The Court's audit set out to answer the following questions :

(a) Are the support programmes drawn up by the Member States and approved by the Commission designed in such a way as to provide an effective response to specific needs?

(b) Have the measures designed by the Member States since the 2006 reform been implemented effectively?


(c) Are the support programmes drawn up by the Member States and approved by the Commission monitored in an effective way?


The audit covers the financial years closed since the specific measures were reformed (2007, 2008 and 2009).


3. The Court's conclusions and recommendations


Audit question (a)

The Court concludes that the new bottom-up, decentralised approach introduced by the 2006 reform of the specific measures has not been sufficiently taken advantage of in order to improve the effectiveness of the existing measures.


The Commission gave priority to its role of checking the compliance and consistency of the programmes rather than to its management responsibilities and to actively helping to ensure that the programmes' design optimised their impact.


ECA recommendation 1


For future programming of specific measures, the Commission should help the Member States draw up their programmes by promoting best practices and by defining a harmonised framework of indicators for monitoring programme performance.


The 1 August deadline for amending the programmes limits the Member States' ability to propose duly substantiated amendments and may therefore be detrimental to the effectiveness of the programmes. Moreover, the objective of increasing flexibility has not been achieved.


ECA recommendation 2

The Commission should reconsider the 1 August N-1 deadline for formally approving programme amendments so that the Member States possess reliable information on the previous year’s expenditure when they are preparing amendments.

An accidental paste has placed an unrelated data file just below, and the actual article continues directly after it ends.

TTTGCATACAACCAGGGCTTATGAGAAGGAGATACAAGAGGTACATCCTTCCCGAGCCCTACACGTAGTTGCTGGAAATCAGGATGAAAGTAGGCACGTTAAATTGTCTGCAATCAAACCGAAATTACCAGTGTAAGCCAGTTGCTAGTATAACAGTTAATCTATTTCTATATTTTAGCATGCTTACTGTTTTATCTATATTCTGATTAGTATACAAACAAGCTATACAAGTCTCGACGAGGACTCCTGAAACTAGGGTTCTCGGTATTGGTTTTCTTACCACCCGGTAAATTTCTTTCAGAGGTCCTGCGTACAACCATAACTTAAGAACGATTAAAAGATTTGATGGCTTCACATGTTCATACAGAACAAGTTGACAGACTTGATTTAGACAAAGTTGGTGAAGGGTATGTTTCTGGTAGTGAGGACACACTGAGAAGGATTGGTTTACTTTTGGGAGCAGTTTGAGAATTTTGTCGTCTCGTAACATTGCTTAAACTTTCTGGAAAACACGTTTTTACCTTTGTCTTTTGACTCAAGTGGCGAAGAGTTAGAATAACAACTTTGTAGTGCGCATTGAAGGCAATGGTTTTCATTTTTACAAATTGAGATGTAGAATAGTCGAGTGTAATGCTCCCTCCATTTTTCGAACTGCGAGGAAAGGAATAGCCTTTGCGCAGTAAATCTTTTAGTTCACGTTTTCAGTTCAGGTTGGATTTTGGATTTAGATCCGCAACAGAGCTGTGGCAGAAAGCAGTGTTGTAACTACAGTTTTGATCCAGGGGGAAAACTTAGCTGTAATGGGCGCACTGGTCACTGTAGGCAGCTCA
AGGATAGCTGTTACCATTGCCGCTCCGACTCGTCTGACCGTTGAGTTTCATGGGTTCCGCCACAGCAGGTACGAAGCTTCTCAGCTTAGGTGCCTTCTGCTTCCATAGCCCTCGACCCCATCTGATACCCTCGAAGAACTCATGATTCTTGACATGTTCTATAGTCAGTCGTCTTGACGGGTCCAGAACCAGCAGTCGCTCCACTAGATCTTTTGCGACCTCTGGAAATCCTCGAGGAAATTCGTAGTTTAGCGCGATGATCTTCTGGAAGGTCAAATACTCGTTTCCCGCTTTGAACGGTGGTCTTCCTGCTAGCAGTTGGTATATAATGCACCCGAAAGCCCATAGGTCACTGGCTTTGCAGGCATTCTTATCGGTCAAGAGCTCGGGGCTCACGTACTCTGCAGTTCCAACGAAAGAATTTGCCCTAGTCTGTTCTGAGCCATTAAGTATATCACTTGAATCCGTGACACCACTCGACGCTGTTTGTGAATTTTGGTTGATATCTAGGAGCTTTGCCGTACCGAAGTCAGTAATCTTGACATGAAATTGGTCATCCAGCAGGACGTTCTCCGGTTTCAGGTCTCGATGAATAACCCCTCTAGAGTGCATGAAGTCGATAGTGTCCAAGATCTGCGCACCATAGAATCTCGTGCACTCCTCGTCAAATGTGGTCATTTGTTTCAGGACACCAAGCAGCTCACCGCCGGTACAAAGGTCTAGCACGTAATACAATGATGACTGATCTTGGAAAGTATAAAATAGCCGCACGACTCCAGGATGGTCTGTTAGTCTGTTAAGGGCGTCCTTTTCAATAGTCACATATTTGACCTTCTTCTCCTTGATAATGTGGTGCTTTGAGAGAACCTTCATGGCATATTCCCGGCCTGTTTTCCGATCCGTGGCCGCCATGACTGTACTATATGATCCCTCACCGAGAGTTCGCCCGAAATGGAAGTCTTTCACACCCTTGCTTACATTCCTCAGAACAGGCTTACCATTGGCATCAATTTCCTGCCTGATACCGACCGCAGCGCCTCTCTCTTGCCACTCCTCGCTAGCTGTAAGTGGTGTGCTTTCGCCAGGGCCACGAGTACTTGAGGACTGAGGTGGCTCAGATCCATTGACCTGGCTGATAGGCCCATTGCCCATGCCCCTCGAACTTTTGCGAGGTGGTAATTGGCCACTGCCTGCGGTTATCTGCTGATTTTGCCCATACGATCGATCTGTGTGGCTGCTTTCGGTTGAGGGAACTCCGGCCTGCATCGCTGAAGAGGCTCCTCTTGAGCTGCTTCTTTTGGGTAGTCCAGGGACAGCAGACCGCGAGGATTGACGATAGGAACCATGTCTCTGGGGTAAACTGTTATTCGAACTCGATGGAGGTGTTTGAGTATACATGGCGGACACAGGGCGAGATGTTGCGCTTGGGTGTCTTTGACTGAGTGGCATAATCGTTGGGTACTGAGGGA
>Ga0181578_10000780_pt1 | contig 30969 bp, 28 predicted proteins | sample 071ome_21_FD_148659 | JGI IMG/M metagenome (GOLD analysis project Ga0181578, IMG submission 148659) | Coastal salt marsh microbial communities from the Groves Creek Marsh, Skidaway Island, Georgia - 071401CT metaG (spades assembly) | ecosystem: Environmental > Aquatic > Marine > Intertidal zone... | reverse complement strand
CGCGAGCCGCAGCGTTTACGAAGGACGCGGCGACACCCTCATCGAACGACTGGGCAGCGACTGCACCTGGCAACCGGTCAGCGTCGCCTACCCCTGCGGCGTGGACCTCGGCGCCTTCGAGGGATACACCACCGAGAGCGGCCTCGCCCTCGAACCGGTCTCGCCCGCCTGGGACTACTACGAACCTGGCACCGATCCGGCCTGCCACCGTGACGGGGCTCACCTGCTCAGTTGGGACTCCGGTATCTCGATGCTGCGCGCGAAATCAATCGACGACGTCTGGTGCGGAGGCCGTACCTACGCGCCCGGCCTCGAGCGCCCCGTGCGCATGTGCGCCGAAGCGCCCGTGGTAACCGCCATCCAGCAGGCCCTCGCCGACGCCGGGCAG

Audit question (b)


In general, the Court concludes that the programmes are implemented effectively and thus meet the needs of the outermost regions and the Aegean islands. However, the Court's audit identified a series of measures whose design limited their implementation as regards effectiveness:

(a) the objective of maintaining olive groves on the smaller Aegean islands could have been more effective if Greece had required the maintenance of olive groves in the framework of cross-compliance, as is the case, for example, in Italy;


(b) the effectiveness of financing aid for innovation and the quality of milk products in the Azores has not been demonstrated;

(c) aid for banana producers, although effective in terms of its socio-economic objective, does not really help to maintain environmental equilibrium;

(d) flat-rate aid for the sugar industry on Réunion currently ensures that the sector remains operational. However, as it is very fragile, the effectiveness of EU aid depends on additional national aid;

(e) lastly, the amounts allocated to the SSAs (specific supply arrangements) in Greece, France and Portugal are too small to have an impact on a large range of farm products.



ECA recommendation 3